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Tag Archives: survival

  • Do It Yourself Water Filtration

    Posted on February 27, 2014 by olinselot

    Whether you are a survivalist, hiker, or camper you need to plan for hydration. It's not always convenient to pack in your own water in with you. Sometimes your water supply might run out or get contaminated. If that happens, you should know how to filter your water and purify it for drinking.

    There are micro bacteria, fungi, and all sorts of nasty things that might be in the water which you cannot see. Even if it looks clear, smells fine, and tastes good, it could make you very sick if not done properly.

    The basic concept of water filtration is to pass the water through layers of filtration, not just one simple screen. The most reliable and safest way to filter your water is to bring a proven water filtration tool with you. Depending on your specific excursion you may have room for a pump system or you might need to cut weight and simply bring a filtration straw.

    Katadyn VarioThe Katadyn Dual Microfiltration Vario water filter is the top of the line when it comes to pump style filtration systems. It is designed for fast use and high flow filtering and each cartridge can filter up to 530 gallons before you need to replace it. If you are going out in a group, or not taking any water at all, this is our recommendation. It weighs only 15 ounces, which to some may seem heavy, but compared to packing in gallons of water it is a big advantage. You can pack in a gallon of water from home, or carry a 15 ounce filtration pump that provides 530 gallons along the way.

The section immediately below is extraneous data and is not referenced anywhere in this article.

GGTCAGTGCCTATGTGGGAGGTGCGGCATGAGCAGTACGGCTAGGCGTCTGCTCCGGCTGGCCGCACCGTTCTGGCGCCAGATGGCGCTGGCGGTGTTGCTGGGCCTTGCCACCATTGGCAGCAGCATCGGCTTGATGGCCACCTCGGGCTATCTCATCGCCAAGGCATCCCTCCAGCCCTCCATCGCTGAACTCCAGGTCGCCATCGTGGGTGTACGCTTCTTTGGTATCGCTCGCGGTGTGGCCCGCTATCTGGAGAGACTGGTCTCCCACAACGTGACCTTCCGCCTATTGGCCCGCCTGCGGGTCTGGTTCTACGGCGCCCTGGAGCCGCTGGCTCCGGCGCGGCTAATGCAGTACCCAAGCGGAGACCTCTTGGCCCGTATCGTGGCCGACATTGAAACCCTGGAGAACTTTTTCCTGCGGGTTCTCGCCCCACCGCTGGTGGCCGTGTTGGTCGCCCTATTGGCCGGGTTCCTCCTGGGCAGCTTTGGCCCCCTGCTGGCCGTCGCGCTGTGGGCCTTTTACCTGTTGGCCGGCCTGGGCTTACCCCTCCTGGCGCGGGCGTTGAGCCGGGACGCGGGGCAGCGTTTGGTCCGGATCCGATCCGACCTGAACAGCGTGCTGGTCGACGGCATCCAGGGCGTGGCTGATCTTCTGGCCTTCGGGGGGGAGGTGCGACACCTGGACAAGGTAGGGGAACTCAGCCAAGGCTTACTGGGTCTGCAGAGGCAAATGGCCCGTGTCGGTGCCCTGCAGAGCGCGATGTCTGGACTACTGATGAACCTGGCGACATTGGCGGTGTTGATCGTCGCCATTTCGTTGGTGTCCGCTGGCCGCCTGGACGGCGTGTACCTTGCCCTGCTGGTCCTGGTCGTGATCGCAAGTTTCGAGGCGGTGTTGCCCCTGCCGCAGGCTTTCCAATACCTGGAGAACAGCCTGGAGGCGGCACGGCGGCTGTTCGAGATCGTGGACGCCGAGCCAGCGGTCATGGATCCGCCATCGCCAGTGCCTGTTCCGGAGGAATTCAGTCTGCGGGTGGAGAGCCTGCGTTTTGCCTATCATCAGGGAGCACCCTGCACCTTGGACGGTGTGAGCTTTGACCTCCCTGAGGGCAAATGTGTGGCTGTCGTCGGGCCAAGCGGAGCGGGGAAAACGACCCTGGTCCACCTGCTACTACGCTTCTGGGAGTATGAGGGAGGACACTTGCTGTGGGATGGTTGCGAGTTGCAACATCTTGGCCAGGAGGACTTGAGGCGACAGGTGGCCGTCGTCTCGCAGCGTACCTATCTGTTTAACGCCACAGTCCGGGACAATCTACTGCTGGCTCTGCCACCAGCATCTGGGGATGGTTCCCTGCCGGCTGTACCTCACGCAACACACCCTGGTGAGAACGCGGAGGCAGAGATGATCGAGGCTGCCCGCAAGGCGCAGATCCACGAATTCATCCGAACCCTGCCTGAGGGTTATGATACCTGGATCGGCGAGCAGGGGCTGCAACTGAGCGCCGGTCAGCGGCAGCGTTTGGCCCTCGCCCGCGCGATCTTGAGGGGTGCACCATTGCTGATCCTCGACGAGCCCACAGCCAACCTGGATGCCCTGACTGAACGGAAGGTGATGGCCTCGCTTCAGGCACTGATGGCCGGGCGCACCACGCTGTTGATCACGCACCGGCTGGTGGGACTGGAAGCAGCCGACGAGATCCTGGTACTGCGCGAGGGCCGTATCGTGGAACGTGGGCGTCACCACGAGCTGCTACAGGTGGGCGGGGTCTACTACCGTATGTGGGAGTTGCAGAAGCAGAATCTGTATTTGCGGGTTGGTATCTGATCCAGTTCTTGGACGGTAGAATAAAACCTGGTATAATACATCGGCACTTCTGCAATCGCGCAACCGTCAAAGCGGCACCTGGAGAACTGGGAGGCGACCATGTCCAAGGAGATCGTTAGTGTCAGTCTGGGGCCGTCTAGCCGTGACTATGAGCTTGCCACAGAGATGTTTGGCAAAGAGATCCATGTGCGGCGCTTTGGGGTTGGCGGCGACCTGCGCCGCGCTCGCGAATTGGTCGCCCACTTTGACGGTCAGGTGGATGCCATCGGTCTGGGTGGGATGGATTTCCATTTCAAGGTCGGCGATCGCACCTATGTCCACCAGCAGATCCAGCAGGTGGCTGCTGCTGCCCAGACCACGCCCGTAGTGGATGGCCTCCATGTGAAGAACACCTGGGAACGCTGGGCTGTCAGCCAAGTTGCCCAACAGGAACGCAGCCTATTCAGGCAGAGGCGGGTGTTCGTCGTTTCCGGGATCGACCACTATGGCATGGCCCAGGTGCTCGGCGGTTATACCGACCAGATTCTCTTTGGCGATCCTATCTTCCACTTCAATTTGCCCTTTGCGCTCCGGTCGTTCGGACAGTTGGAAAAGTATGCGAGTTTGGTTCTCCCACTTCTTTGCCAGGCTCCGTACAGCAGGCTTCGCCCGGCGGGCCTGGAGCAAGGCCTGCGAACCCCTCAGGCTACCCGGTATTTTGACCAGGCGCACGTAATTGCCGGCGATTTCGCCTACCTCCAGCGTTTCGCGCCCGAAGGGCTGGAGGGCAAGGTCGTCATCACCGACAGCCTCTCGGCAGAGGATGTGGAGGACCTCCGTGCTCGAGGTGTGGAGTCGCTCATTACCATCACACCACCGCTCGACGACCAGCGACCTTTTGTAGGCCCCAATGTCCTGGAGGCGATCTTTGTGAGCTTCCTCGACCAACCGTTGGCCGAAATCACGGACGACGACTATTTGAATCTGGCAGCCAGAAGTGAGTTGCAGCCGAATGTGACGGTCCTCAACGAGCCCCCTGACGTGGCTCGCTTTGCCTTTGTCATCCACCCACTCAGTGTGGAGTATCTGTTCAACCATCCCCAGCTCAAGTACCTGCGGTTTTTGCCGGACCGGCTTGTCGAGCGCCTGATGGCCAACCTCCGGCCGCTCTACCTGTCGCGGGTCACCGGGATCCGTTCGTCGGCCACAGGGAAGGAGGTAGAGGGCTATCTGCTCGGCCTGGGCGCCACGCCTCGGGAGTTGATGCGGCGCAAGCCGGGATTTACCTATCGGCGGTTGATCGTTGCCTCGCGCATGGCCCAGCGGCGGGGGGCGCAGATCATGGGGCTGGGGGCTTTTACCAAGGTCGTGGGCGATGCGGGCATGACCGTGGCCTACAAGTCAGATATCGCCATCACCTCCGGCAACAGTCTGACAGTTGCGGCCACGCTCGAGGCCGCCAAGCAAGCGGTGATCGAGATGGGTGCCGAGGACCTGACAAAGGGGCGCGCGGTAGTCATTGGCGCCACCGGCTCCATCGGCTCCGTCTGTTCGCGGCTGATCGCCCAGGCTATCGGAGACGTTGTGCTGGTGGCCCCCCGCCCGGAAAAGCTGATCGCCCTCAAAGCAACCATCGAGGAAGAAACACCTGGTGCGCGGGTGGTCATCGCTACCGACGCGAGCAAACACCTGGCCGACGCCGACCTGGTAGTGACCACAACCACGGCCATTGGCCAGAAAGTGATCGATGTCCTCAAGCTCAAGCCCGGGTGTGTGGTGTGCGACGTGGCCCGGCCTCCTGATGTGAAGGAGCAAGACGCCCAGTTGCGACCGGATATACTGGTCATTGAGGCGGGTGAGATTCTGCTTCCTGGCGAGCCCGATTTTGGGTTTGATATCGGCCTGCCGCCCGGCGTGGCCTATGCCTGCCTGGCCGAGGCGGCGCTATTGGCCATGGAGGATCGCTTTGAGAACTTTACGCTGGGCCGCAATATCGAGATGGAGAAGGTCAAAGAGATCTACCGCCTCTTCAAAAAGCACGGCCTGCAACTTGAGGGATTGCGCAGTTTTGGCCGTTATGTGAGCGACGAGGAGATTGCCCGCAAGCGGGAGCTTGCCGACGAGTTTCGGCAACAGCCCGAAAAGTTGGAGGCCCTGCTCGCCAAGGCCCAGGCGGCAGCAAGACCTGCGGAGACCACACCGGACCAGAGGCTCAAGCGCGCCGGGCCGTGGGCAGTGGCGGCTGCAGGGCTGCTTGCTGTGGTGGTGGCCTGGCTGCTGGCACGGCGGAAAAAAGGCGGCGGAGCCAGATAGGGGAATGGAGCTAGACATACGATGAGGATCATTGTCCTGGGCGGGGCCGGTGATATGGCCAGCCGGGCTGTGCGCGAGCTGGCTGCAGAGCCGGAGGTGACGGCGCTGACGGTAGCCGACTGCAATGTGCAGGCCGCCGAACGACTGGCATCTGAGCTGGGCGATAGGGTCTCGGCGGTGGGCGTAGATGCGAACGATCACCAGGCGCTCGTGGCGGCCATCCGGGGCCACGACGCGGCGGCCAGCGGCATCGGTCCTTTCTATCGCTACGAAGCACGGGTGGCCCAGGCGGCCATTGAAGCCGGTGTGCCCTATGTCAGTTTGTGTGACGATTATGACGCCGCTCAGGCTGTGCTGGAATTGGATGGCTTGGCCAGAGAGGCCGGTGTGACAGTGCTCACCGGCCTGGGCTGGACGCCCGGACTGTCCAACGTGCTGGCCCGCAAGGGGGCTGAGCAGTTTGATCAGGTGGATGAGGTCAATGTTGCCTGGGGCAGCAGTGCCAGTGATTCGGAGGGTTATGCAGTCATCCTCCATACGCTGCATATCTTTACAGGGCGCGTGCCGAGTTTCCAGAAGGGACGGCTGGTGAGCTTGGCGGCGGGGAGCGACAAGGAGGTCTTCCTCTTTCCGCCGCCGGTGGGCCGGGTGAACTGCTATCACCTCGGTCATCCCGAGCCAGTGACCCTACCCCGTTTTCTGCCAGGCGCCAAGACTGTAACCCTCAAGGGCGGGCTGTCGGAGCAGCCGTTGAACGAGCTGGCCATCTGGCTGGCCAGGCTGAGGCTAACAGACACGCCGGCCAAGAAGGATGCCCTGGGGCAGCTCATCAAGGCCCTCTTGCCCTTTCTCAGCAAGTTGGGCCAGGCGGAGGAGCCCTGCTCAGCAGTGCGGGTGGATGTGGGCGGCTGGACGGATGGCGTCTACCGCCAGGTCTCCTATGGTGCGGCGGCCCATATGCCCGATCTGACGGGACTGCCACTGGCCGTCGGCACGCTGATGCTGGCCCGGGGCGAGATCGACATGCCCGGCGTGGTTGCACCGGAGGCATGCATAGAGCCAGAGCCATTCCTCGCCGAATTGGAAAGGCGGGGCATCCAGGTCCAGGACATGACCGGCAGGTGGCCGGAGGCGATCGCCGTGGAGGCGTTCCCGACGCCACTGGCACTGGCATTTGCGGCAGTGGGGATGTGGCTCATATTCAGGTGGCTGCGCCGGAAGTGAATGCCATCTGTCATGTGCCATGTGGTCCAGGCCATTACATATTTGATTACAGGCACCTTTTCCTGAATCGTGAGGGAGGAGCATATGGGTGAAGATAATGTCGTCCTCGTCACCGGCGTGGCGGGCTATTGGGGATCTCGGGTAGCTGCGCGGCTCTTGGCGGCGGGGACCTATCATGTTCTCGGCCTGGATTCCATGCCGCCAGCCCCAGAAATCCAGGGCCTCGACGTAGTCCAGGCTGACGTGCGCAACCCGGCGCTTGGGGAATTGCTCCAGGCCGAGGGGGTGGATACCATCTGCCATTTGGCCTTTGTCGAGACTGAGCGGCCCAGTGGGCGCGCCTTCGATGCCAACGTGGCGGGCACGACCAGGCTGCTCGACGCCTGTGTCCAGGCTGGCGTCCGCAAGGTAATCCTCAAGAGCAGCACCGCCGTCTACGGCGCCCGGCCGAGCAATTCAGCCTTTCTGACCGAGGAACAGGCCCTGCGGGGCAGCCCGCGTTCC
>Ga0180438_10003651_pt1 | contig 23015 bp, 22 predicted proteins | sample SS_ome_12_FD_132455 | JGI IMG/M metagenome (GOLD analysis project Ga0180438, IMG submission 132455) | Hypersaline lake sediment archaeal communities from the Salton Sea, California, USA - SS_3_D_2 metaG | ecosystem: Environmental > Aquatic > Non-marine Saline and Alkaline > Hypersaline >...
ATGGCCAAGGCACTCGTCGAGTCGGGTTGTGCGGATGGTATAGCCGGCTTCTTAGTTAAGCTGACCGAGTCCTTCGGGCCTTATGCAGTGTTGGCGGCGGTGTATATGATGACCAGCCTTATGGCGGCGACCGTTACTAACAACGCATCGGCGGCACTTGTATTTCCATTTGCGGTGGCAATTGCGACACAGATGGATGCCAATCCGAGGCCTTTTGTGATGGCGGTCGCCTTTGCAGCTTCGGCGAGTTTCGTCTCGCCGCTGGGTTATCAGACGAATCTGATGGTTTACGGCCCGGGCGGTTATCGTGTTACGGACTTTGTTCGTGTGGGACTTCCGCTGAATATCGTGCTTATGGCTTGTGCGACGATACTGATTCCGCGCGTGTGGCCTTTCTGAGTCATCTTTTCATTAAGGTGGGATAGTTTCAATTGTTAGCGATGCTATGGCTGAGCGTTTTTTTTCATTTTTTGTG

Aquamira Water Filter StrawIf you simply need a backup, or emergency, water filtration method for yourself then an Aquamira Frontier Straw is the way to go. I weighs less than 1 ounce and can filter up to 30 gallons of water. They can be purchased in a Two Pack for the same price as other straw type filters on the market. You are practically getting two for the price of one - and they remove 99.9 of Cryptosporidium and Giardia just like the other brands.

    But what if you are in a real pinch and didn't bring your own filtration system?

    Although they aren't as trusted and safe, you can make your own water filtration system out of things you typically have with you. Creating a Do it yourself Water Filtration system is easier than you might think. Here is what you will need:

    *Empty bottle, jug, or bucket

    *Charcoal (campfire coals work fine)

    *Sand

    *Small gravel